Important changes to the Provider Information Return (PIR)
Healthcare providers used to have to complete the PIR after a request by CQC and it was a signal that an inspection was supposed to happen within two weeks. This put the pressure on to drop everything and complete the PIR.
CQC are now taking a more rolling approach with a new system, currently being referred to as the “Provider Information Collection” (PIC). The PIC will no longer be an annual “snapshot” or pre-inspection questionnaire, but an on-going monitoring tool. We are told that providers will have to complete the PIC in full once a year. However, you may be asked to update parts of it more frequently by your inspector. It is not clear how long they will give you to do this.
Although it is more than a pre-inspection questionnaire, inspectors will continue to use the PIC in the planning of inspections. CQC have said that it is a chance to show how your service is doing. We understand that the questions are not necessarily domain-specific.
The new PIC remains electronic, but CQC have indicated that it will be easier to use than the PIR. The PIC started being used in October on a limited basis. The feedback we have had so far from providers has been positive.
With CQC having to cope with budgetary constraints, this may be a move towards more self-reporting and more “efficient” data collection. It is also highly likely that the information will be shared with commissioners.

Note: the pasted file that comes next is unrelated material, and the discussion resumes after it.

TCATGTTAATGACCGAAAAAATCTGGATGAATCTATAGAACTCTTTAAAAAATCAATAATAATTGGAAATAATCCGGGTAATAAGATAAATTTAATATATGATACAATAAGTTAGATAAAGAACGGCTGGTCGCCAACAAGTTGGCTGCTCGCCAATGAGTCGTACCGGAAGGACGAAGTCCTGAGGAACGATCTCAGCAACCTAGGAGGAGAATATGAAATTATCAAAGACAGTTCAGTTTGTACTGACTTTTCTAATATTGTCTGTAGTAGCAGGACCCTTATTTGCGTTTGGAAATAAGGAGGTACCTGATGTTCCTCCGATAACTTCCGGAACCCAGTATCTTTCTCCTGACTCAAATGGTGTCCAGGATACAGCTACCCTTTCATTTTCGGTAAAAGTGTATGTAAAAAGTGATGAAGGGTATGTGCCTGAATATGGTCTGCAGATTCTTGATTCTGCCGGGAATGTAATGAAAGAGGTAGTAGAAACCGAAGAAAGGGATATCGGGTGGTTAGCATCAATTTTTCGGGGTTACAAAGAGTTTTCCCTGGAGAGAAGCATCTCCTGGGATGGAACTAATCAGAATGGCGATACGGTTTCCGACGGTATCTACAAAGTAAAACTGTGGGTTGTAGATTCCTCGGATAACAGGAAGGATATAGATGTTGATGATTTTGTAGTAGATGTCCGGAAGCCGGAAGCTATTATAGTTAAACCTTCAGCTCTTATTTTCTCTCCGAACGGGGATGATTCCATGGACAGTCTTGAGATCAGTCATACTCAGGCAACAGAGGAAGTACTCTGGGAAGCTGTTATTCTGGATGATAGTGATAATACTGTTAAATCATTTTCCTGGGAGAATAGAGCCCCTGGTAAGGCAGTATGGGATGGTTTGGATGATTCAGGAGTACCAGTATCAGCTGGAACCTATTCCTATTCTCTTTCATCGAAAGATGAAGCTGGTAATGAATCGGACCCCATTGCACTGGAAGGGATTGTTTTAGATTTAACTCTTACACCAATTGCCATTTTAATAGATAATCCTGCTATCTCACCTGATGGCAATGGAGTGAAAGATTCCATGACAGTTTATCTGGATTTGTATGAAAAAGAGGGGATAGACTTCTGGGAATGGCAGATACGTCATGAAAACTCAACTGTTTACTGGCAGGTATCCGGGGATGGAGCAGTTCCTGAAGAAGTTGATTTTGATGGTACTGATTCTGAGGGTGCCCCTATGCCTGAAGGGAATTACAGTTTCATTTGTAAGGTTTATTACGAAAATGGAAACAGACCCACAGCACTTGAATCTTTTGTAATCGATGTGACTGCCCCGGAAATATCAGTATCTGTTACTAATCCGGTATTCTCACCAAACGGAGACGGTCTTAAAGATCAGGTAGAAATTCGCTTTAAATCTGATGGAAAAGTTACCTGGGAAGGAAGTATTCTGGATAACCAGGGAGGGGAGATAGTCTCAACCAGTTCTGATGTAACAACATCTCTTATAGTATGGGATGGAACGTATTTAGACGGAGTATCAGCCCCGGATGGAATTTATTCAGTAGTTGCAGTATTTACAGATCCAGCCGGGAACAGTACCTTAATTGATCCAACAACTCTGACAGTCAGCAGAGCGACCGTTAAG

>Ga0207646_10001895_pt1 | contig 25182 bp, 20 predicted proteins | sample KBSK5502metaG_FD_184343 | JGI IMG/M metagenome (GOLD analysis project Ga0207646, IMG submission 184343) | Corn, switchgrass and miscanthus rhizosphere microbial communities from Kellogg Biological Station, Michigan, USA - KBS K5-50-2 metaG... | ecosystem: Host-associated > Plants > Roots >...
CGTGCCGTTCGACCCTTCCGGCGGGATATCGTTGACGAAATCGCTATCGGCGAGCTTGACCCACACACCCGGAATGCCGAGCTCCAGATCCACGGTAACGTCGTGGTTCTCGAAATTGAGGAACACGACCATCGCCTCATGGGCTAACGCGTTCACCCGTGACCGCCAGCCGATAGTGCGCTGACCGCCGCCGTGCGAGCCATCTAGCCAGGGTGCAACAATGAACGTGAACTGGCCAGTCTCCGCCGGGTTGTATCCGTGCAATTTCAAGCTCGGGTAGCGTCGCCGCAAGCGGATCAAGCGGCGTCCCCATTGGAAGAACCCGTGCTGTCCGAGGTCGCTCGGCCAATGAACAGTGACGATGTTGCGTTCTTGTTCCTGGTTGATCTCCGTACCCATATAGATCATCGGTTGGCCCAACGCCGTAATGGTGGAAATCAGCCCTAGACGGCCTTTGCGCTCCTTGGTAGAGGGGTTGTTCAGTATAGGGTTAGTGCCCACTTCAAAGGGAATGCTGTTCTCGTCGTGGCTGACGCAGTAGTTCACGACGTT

On the positive side, rather than being triggered by an email from CQC, providers will be able to access the PIC and update it at any time, not only when it is requested. This will give you more control and more time to complete it.
The technology has also apparently improved and you should be able to print out copies, which may be useful if you wish to discuss it or share it within your organisation. This could be a useful learning tool and help you prepare your staff for an inspection.
This new PIC does (unfortunately) come with a health warning: If you do not complete the PIC, your rating for the well-led domain will be limited to “requires improvement”. Unfortunately, as with many aspects of regulation, there is a sting in the tail.